Wednesday, April 30, 2008


First quarter GDP came out today and showed the economy grew at a whopping .60% rate, the same as last quarter and the slowest pace since the fourth quarter of 2002. It's difficult to know what to do with these releases since they come from the biased government and are often significantly revised well after the fact. However, the market pays attention to it, so we have to pay attention to it. It's a silly game. We all know the figures are manipulated and heavily revised, but since we think others are trading on the data, we'd better too! Game theory run amok.

The bulls will take some solace in the "fact" that we haven't seen the two consecutive quarters of negative GDP growth that some still look for to define a recession. Either way, it's clear that the economy has at least stalled out over the past 6 months.

Keep in mind that real GDP takes out the effect of inflation, so the lower the government's estimate of inflation, the better the real GDP looks. For the first quarter, inflation was estimated to be running at a 3.5% pace. Had that estimate come in a little higher, real GDP would have been negative. Given the government's use of hedonic pricing and rent-equivalency for estimating housing inflation/deflation, they can pretty much manufacture whatever number they want.

More striking is the fact that all of the GDP growth last quarter can be attributed to an increase in inventory. GDP measures the value of that inventory even though an increase in inventory means more product is sitting on shelves and may prove to be a drag in future quarters. If you take out the change in inventory, you're left with what's called final sales. This is a purer measure of what actually happened in the quarter. This figure fell .20% last quarter. This is only the fourth time this decade that this figure fell below zero.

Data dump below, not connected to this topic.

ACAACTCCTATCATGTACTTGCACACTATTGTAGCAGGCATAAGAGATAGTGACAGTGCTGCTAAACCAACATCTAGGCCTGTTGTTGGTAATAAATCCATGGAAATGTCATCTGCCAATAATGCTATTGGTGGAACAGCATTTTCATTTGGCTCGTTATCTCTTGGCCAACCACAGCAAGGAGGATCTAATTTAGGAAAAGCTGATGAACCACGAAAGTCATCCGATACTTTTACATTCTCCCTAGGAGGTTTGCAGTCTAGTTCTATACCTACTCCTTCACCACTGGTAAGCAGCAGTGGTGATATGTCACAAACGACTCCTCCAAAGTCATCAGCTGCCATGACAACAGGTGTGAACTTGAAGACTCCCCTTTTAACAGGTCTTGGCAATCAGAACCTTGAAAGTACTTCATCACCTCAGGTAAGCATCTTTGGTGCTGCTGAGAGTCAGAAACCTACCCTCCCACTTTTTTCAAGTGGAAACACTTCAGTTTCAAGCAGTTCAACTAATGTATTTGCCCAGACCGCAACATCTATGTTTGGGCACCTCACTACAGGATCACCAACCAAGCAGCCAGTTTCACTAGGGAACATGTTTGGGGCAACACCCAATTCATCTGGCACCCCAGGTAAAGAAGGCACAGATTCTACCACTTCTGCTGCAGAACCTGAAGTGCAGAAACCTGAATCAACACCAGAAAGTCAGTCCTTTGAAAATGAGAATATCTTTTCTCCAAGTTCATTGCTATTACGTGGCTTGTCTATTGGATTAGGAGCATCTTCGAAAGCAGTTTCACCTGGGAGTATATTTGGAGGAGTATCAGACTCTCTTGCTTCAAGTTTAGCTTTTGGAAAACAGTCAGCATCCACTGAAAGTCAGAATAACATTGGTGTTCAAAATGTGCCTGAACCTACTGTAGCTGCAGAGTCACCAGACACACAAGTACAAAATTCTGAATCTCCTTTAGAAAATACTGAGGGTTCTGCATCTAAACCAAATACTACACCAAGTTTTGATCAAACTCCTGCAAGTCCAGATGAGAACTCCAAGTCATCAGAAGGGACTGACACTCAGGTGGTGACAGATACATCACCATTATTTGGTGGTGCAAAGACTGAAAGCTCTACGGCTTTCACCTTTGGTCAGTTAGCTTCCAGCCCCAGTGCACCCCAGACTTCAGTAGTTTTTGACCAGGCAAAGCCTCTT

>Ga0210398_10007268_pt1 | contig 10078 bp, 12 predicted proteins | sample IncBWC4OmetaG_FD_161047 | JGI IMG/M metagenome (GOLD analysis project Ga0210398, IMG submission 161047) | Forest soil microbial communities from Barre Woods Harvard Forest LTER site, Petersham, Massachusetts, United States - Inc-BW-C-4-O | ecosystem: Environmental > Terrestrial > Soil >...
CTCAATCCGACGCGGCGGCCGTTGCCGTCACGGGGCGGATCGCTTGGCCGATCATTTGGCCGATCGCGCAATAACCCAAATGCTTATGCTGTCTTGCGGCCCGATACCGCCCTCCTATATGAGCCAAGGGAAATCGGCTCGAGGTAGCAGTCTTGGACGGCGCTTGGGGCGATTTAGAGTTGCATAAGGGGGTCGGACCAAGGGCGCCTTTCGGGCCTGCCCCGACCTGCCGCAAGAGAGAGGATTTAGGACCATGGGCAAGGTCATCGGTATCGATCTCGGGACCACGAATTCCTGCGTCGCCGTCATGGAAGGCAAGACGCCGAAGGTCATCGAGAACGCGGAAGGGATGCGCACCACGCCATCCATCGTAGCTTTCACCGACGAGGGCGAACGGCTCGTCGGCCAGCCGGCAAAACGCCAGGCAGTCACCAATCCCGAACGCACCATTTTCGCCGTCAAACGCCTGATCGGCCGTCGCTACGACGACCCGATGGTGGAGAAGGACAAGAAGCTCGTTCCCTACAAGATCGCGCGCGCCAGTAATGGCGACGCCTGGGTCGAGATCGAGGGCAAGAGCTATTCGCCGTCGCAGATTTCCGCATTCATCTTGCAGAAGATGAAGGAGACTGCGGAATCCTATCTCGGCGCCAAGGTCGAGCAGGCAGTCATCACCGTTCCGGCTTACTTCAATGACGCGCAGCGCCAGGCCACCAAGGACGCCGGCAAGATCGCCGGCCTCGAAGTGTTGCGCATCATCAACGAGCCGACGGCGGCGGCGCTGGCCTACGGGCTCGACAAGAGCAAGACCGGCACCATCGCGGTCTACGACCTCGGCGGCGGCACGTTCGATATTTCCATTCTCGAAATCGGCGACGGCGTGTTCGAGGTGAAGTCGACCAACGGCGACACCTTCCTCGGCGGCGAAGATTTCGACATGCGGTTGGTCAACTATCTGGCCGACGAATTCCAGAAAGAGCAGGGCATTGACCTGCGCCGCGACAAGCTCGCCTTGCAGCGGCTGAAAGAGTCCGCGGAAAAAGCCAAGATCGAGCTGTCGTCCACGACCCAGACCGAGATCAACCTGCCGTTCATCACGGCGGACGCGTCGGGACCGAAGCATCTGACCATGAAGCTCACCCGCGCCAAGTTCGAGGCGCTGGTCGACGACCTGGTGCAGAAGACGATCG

As for other contributors, it's no surprise that net exports helped boost GDP for the fourth straight quarter as the dollar has been declining. Personal consumption registered its slowest growth rate since the second quarter of 2001. Residential investment once again took a good chunk (-1.23%) out of GDP.

All in all, this isn't a particularly cheery report. For the balance of the year, consumption and investment are likely to remain weak while net exports and government spending add some support. I imagine the bulls and the press will make a fuss over the fact that GDP came in positive, but I doubt this report will have much of an impact on the Fed's interest rate decision this afternoon.